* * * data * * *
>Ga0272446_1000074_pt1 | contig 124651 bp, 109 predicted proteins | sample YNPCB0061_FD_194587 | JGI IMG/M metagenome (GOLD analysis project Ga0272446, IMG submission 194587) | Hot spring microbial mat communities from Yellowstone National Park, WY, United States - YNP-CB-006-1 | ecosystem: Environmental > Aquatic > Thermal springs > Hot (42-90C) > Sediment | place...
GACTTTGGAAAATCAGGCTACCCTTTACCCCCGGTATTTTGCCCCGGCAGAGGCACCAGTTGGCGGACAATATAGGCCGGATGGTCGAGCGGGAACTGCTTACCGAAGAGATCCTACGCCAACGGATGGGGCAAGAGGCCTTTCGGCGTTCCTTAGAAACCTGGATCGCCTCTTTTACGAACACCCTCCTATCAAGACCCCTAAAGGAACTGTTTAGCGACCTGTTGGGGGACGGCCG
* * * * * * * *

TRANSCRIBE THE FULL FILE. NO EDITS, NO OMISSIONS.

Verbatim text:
>Ga0272446_1000074_pt1 | contig 124651 bp, 109 predicted proteins | sample YNPCB0061_FD_194587 | JGI IMG/M metagenome (GOLD analysis project Ga0272446, IMG submission 194587) | Hot spring microbial mat communities from Yellowstone National Park, WY, United States - YNP-CB-006-1 | ecosystem: Environmental > Aquatic > Thermal springs > Hot (42-90C) > Sediment | place...
GACTTTGGAAAATCAGGCTACCCTTTACCCCCGGTATTTTGCCCCGGCAGAGGCACCAGTTGGCGGACAATATAGGCCGGATGGTCGAGCGGGAACTGCTTACCGAAGAGATCCTACGCCAACGGATGGGGCAAGAGGCCTTTCGGCGTTCCTTAGAAACCTGGATCGCCTCTTTTACGAACACCCTCCTATCAAGACCCCTAAAGGAACTGTTTAGCGACCTGTTGGGGGACGGCCG